After world number 1 tennis player Novak Djokovic, Kelly Slater could be the next big name in sports to be refused the right to compete in Australia.

Kelly Slater could be the next big name in sports to be refused the right to compete in Australia, with the federal health minister saying that the 11-time champion would not be allowed into the country if he is not vaccinated against COVID-19.

Slater, who has not publicly disclosed his COVID-19 vaccination status, has aired some controversial views on COVID-19 vaccines, including an Instagram comment in October that claimed he knew “more about being healthy than 99 percent of doctors.”

The US tour veteran, who has no medical qualifications, has previously said that he is not anti-vaccine, but opposed to making vaccination mandatory.

Slater has also been critical of the visa process that ended with the deportation of tennis world No. 1 Novak Djokovic.

The best surfers in the world are scheduled to arrive in Australia for back-to-back World Surf League events at Victoria’s Bells Beach and Western Australia’s Margaret River in March and April.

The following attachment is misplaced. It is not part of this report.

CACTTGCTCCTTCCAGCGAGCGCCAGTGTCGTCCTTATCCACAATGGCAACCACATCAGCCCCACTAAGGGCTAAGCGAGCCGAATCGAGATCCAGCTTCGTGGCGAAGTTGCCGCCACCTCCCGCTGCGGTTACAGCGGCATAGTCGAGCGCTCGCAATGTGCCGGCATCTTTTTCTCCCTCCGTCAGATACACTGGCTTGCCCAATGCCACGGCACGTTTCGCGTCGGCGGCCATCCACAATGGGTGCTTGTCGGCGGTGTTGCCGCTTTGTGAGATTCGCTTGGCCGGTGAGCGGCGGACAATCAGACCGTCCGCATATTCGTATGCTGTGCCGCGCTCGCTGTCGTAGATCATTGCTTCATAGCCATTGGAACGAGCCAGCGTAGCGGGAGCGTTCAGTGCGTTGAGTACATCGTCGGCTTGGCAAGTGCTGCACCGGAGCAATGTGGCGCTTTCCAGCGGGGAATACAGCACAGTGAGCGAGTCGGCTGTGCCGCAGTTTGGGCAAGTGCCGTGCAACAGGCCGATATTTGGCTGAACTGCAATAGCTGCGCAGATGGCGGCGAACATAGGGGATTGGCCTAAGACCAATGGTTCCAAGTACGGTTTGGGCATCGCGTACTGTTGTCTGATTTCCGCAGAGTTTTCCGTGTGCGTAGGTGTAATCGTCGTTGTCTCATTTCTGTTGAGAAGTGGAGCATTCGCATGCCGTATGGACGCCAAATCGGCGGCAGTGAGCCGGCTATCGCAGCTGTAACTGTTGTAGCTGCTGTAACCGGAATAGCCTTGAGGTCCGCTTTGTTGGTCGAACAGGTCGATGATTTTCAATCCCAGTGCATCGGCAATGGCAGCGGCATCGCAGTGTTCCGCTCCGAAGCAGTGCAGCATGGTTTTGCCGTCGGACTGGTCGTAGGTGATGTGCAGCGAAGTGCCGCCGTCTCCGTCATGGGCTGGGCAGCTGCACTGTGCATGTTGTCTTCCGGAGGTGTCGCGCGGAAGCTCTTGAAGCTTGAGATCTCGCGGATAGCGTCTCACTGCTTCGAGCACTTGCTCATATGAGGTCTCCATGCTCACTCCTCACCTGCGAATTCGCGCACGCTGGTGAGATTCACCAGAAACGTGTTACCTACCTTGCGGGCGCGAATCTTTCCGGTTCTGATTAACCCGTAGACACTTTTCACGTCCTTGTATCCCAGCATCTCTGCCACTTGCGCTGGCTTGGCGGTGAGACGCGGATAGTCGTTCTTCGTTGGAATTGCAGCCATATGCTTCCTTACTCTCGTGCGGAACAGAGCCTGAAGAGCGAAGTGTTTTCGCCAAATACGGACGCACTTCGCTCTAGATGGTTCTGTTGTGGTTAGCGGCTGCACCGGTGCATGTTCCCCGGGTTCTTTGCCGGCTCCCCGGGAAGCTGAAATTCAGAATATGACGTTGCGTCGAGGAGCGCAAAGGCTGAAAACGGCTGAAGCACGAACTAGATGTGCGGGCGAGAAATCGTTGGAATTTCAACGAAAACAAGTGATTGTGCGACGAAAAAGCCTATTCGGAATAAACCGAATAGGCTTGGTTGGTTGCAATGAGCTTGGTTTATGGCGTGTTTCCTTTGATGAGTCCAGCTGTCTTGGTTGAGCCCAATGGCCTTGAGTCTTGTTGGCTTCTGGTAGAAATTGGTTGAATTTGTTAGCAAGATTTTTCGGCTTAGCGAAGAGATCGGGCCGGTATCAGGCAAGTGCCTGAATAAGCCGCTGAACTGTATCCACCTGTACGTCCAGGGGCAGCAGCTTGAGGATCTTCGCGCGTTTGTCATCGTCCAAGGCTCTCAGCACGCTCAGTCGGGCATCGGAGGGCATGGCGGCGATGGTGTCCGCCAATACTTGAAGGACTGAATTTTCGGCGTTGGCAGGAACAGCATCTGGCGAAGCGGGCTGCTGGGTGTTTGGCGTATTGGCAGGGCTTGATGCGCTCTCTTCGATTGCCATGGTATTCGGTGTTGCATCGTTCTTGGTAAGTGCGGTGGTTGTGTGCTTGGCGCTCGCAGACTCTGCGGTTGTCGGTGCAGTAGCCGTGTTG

“I think we’ve been pretty clear with the Novak Djokovic case of no vax, no play,” Australian Minister for Health and Aged Care Greg Hunt told Australian broadcaster Channel 9. “It’s a pretty simple message, doesn’t matter what sport, we’re even-handed. I hope he [Slater] gets vaccinated and I hope he competes.”

Victoria Premier Daniel Andrews said that he hoped there would be no repeat of the saga that overshadowed the buildup to the Australian Open and left Djokovic unable to defend his title at Melbourne Park.

“It’s important there is clarity from the commonwealth government about who gets in and who doesn’t,” Andrews said yesterday. “That is a good thing. Least you don’t have a soap opera drama that wastes everybody’s time.”

The Australian Federal Court yesterday dismissed Djokovic’s challenge to his visa cancelation, saying that Australian Minister for Immigration, Citizenship, Migrant Services and Multicultural Affairs Alex Hawke, who revoked it, reasonably believed the tennis star might be a risk to the community.

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